Niche Differentiation in the Dynamics of Host-Symbiont Interactions: Symbiont Prevalence as a Coexistence Problem
Miller, Tom E.X.
Rudgers, Jennifer A.
Heritable symbioses can have important ecological effects and have triggered important evolutionary innovations. Current predictions for long-term symbiont prevalence are based on their fitness benefits and vertical transmission rates but ignore nonlinear competitive feedbacks among symbiotic and symbiont-free hosts. We hypothesized that such feedbacks function as stabilizing mechanisms, promoting coexistence of host types and maintaining intermediate symbiont frequency at the population scale. Using a model grass/endophyte symbiosis, we manipulated competition within and between endophyte-symbiotic (E+) and endophyte-free (E-) hosts and fit competition models to experimental data. We show for the first time that symbiont-structured competition can generate stable coexistence of E+ and E- hosts, even under perfect vertical transmission. Niche differentiation was the key to coexistence, causing hosts of each type to limit themselves more strongly than each other. These results establish roles for nonlinear competitive dynamics and niche differentiation in the ecology and evolution of heritable symbionts.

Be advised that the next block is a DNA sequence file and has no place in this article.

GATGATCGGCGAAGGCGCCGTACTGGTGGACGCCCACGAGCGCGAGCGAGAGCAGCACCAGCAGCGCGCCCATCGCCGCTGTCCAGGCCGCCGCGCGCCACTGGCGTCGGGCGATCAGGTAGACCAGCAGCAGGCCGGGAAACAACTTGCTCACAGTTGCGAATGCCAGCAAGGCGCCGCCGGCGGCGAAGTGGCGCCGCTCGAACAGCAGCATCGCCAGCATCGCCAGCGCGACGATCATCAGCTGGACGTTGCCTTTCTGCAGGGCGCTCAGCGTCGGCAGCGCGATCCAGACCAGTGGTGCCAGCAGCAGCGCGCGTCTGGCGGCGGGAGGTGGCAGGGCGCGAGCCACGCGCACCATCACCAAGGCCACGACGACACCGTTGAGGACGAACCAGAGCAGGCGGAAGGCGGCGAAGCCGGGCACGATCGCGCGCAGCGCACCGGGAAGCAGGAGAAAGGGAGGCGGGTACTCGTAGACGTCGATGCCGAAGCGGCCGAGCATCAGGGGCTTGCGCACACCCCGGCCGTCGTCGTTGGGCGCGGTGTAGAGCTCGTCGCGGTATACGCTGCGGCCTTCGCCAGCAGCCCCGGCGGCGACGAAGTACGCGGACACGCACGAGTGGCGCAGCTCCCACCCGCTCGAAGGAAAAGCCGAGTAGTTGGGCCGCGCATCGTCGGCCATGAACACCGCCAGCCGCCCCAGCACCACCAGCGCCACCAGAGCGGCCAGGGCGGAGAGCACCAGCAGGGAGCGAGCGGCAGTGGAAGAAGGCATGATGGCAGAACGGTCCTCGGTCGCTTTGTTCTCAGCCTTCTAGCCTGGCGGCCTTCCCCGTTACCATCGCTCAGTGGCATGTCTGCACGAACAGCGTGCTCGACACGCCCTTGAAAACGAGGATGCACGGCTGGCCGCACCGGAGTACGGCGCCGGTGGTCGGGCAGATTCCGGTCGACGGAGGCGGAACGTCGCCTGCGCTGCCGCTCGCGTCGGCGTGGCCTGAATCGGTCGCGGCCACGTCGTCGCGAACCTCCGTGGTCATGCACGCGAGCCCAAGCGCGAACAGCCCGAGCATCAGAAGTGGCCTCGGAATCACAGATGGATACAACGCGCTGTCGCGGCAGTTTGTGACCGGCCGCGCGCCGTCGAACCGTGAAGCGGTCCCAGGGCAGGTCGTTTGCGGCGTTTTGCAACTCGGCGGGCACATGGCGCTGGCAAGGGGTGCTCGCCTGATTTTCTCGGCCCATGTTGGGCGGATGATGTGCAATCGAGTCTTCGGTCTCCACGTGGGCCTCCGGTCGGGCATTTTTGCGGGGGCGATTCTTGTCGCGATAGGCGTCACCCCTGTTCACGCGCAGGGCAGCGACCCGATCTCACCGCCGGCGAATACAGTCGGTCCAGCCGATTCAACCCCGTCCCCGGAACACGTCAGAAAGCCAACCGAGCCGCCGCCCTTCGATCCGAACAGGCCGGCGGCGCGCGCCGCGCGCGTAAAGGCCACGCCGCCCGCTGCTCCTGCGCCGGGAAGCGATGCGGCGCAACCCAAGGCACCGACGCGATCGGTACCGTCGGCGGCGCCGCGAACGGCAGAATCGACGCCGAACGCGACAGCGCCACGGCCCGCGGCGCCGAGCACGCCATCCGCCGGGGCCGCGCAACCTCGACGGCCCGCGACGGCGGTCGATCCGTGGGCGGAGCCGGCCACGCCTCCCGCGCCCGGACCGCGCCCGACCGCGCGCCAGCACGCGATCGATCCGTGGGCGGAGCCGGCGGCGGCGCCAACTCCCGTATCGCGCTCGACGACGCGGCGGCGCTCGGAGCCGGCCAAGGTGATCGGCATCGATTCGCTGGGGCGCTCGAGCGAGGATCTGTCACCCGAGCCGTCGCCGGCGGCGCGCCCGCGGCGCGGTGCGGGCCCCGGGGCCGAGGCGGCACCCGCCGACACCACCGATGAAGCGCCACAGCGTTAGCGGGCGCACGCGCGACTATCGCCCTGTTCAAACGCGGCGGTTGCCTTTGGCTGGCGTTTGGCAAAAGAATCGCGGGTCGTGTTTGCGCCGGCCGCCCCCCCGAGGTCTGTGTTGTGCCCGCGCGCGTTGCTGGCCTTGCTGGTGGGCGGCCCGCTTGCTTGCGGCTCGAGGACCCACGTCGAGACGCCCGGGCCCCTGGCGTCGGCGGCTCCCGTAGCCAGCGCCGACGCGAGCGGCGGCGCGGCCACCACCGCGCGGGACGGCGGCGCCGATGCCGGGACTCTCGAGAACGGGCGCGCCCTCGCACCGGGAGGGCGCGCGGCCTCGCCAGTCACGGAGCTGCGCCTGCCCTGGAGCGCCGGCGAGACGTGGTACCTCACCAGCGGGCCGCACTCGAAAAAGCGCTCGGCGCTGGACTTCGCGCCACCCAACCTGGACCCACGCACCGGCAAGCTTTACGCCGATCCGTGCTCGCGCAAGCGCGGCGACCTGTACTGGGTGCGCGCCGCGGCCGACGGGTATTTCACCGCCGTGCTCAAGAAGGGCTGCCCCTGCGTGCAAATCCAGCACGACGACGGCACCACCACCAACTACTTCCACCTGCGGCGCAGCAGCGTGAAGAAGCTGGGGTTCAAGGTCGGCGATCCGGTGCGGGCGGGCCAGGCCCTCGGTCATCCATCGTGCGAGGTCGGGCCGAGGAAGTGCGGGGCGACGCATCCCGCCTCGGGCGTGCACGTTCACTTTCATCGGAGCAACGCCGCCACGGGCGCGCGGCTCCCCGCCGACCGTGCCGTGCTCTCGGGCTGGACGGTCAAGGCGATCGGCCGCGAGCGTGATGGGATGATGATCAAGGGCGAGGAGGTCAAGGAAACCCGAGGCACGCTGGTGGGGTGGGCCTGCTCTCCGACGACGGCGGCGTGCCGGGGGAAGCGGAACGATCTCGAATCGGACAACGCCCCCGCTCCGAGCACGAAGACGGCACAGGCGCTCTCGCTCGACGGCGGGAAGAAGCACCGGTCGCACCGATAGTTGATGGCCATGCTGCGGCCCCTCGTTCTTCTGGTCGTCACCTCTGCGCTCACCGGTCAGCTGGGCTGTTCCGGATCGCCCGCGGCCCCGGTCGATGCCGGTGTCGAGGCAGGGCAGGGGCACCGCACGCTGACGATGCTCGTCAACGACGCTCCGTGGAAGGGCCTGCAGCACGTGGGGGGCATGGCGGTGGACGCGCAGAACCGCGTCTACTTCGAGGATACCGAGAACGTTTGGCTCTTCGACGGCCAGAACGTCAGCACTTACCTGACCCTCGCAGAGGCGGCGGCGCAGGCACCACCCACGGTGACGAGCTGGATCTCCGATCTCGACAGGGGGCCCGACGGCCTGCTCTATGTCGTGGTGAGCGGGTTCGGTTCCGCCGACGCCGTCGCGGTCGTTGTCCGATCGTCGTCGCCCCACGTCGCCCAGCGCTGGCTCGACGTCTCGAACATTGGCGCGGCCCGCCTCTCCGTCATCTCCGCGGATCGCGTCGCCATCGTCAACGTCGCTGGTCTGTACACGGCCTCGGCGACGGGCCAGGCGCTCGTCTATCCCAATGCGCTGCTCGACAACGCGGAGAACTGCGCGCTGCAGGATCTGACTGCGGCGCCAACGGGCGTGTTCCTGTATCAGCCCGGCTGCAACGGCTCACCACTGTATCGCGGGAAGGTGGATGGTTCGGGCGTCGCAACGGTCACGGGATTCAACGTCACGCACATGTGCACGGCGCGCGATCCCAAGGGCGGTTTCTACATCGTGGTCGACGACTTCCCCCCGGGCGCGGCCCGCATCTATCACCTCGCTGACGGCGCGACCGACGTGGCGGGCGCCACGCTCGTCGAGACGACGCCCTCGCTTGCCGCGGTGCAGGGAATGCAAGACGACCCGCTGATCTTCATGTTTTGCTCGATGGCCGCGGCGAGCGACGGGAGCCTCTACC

competitive coexistence; ecological niche; host-symbiont interactions; vertical transmission